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Why The Capitals’ Tom Wilson Extension Makes Sense



Washington Capitals right wing Tom Wilson (43) in action during the third period of an NHL hockey game against the New Jersey Devils, Thursday, April 13, 2023, in Washington. The Devils won 5-4 in overtime. (AP Photo/Nick Wass)

In an offseason where fans lambasted the Washington Capitals front office for what it didn’t accomplish, the spotlight is now on what Brian MacLellan and company did do.

Tom Wilson, the team’s longest-tenured player outside of Alexander Ovechkin, Nicklas Backstrom and John Carlson, signed a seven-year contract extension Friday, keeping him in a Capitals sweater until he’s 37-years old. With a partial no move clause, the contract all but ensures that Wilson will retire in Washington.

In many instances, offering a longterm contract to somebody who will be nearing their 40s when it expires can backfire at times, but there’s plenty more to like than to be worried about with Wilson’s new deal.

The Contract

Wilson’s new deal, which kicks in starting in 2024-25, carries a cap hit of $6.5 million — an increase of roughly $1.4 million from his current deal. He’ll be the team’s fifth-highest paid player once the deal takes effect, and at a rate that appears to be on par with the rest of the league.

But when you consider the league salary cap, things get interesting.

The cap, currently sitting at $83.5 million, has only increased by $2 million since the 2019-20 season. According to the collective bargaining agreement, the cap can increase at most by 5% year-over-year, meaning that it could jump to nearly $92 million in two years time.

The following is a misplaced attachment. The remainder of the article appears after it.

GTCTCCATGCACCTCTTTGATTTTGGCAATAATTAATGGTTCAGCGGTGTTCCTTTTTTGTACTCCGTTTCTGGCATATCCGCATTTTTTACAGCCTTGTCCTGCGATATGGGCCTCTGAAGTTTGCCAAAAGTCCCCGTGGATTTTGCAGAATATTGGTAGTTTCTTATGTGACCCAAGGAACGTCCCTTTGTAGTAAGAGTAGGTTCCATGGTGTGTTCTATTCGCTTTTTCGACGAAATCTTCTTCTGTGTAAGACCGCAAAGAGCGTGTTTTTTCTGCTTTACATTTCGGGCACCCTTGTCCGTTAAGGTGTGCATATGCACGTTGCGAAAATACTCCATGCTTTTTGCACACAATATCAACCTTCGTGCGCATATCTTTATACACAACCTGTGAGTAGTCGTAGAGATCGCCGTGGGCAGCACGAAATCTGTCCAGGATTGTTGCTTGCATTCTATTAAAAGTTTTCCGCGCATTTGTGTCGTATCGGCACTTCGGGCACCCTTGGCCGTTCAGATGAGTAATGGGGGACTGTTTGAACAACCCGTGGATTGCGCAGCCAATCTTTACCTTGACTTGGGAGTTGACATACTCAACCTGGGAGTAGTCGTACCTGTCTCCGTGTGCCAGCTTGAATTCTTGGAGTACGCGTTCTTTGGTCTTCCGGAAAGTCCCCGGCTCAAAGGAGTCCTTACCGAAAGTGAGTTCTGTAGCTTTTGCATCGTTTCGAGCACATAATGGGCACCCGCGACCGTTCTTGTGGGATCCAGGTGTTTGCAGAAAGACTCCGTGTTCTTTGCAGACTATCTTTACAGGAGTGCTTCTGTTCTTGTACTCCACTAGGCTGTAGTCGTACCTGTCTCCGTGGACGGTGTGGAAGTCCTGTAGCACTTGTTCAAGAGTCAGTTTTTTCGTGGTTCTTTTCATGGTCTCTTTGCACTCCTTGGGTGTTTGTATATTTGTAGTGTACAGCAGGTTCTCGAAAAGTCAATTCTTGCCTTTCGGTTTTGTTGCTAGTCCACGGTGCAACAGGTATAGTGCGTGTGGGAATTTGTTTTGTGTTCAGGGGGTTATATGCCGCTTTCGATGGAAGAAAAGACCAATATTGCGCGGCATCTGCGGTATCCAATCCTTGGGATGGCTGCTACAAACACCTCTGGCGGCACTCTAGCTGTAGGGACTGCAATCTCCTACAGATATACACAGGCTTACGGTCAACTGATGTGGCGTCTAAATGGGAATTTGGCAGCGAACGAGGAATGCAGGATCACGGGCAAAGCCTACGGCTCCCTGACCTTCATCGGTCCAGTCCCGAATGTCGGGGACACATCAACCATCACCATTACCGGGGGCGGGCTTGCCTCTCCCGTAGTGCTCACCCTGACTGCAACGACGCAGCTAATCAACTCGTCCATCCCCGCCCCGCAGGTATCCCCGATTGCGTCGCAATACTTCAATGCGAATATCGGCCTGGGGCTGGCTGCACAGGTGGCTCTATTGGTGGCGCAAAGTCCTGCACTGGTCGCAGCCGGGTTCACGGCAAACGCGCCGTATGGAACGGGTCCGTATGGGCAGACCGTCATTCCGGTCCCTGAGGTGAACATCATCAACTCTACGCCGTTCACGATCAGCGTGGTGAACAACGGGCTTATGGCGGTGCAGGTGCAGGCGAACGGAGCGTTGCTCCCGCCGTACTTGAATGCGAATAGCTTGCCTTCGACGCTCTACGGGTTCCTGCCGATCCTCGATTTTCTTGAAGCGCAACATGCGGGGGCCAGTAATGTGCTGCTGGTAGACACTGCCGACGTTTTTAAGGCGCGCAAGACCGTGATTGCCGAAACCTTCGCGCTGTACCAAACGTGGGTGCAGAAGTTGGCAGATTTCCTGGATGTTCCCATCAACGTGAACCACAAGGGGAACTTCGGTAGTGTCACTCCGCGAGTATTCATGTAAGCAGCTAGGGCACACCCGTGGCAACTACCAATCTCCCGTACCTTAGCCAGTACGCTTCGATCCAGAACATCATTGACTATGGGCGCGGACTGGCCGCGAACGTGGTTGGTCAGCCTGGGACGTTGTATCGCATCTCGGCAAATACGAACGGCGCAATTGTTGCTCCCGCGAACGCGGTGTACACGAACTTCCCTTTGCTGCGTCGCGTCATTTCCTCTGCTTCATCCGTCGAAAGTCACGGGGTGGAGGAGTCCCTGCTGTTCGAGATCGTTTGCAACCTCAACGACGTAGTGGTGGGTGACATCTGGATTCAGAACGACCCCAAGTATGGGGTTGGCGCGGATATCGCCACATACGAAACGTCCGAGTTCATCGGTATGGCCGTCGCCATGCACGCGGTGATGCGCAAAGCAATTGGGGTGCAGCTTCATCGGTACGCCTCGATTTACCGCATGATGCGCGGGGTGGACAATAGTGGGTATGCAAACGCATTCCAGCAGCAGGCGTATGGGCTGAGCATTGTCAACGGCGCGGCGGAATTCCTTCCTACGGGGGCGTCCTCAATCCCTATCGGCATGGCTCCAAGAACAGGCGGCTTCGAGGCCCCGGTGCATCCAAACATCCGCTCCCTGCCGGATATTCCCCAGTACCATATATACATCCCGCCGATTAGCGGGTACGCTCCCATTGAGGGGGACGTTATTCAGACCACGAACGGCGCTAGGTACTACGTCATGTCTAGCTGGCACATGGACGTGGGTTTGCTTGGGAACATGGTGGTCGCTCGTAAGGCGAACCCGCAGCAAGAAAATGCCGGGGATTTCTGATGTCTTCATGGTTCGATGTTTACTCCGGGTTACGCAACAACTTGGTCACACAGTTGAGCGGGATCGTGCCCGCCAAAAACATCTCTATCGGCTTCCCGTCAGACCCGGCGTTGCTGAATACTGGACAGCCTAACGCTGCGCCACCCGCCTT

Many see a major cap increase as not an if, but a when, due to the limited growth over recent years, in part attributable to the COVID-19 pandemic. And when that does happen, Wilson’s $6.5 million very well could be just a drop in the bucket, providing the Capitals with increased flexibility to build a strong roster in the post-Ovechkin years.

The Performance

There’s no denying that Wilson has earned this contract extension.

Since taking on the team’s enforcer role as a rookie during the 2013-14 season, he’s blossomed into a player making an impact all over the ice. While Wilson has fought 80 times during the regular season in his NHL career, his offensive numbers have ticked up over that 10-year span.

In the 2021-22 season, Wilson tallied a career-high while ranking fourth on the team with 52 points — 24 goals, 28 assists — in 78 games. He also finished second among the team’s forwards with 240 hits, in addition to placing first among the team’s forwards in defense, according to win shares.

Despite playing in only 33 games last season as he battled injury, Wilson still managed to tally 22 points — 13 goals and nine assists.

There’s no reason to expect that Wilson’s production will suddenly plateau, and his output should remain somewhat consistent for a portion of the contract — a time that, with Ovechkin still on the roster, is undoubtedly the most important to the team’s Stanley Cup hopes.

The Future Fit

Wilson is not a superstar, but he’s quickly worked his way into the hearts of Capitals fans. A fan favorite, Wilson is the likely heir apparent to the captaincy post-Ovechkin, and this deal all but guarantees that he will see it through.

But Wilson’s fit goes further than the ice. He has long been lauded for his attitude and locker room presence, and stands to provide stability after the impending retirement of the 37-year-old Ovechkin, whenever that may be.

And it’s not just an act for Wilson, who was the team’s most recent nominee for the NHL’s King Clancy Award, which is presented to the player that exemplifies leadership qualities on and off the ice.

Ultimately, while Wilson’s ability and skill may falter with age, this extension will, at a minimum, bring steadiness to a team headed into a new era.

Jared Serre covers the Washington Capitals for Washington Hockey Now. He is a graduate of West Virginia University.